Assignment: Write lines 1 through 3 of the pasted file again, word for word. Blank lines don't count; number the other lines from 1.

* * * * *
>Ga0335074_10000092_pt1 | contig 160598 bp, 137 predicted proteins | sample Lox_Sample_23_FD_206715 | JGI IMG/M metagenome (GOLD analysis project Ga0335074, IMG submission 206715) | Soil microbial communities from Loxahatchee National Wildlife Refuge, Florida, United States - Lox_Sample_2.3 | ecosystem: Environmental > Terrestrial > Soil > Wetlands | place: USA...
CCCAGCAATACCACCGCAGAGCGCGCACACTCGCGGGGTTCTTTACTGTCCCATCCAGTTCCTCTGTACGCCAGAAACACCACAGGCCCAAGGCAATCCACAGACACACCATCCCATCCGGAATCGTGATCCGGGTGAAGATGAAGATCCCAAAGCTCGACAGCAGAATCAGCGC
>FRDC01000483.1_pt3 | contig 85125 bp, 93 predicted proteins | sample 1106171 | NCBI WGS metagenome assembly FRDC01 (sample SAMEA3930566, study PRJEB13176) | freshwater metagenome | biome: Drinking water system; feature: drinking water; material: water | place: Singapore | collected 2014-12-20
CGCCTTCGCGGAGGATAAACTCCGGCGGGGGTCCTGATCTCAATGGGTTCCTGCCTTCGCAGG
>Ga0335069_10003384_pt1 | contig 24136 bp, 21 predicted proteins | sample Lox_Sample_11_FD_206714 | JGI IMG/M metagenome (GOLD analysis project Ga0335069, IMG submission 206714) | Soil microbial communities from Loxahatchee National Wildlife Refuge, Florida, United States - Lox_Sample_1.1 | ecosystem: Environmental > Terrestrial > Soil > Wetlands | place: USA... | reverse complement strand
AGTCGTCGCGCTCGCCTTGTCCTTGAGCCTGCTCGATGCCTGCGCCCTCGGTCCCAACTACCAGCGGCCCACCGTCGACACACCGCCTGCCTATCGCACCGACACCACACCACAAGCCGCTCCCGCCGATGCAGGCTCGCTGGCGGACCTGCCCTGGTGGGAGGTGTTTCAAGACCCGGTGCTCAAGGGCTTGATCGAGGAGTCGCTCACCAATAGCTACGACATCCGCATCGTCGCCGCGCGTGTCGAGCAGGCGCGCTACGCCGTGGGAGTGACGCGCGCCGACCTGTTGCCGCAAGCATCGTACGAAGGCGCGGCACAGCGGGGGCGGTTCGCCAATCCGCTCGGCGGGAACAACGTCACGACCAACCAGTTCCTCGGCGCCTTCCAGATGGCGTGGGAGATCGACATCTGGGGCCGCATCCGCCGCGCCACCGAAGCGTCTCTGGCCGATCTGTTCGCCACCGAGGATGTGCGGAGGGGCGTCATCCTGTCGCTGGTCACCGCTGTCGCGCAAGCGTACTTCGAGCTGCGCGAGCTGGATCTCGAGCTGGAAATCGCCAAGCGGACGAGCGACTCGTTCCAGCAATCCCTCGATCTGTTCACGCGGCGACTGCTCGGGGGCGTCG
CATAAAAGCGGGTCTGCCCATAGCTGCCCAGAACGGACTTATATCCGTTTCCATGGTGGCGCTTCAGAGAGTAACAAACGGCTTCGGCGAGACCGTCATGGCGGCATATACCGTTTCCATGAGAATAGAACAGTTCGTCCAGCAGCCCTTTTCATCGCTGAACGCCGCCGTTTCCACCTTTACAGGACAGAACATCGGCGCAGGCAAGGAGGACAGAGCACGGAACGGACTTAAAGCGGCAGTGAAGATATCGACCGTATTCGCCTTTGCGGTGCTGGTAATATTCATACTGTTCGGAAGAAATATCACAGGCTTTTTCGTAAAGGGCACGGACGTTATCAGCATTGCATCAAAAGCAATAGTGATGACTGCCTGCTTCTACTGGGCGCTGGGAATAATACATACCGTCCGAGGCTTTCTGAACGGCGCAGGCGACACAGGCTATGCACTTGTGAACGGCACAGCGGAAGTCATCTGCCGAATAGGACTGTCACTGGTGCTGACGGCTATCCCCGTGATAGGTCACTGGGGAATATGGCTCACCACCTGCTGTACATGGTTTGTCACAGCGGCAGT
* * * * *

>Ga0335074_10000092_pt1 | contig 160598 bp, 137 predicted proteins | sample Lox_Sample_23_FD_206715 | JGI IMG/M metagenome (GOLD analysis project Ga0335074, IMG submission 206715) | Soil microbial communities from Loxahatchee National Wildlife Refuge, Florida, United States - Lox_Sample_2.3 | ecosystem: Environmental > Terrestrial > Soil > Wetlands | place: USA...
CCCAGCAATACCACCGCAGAGCGCGCACACTCGCGGGGTTCTTTACTGTCCCATCCAGTTCCTCTGTACGCCAGAAACACCACAGGCCCAAGGCAATCCACAGACACACCATCCCATCCGGAATCGTGATCCGGGTGAAGATGAAGATCCCAAAGCTCGACAGCAGAATCAGCGC
>FRDC01000483.1_pt3 | contig 85125 bp, 93 predicted proteins | sample 1106171 | NCBI WGS metagenome assembly FRDC01 (sample SAMEA3930566, study PRJEB13176) | freshwater metagenome | biome: Drinking water system; feature: drinking water; material: water | place: Singapore | collected 2014-12-20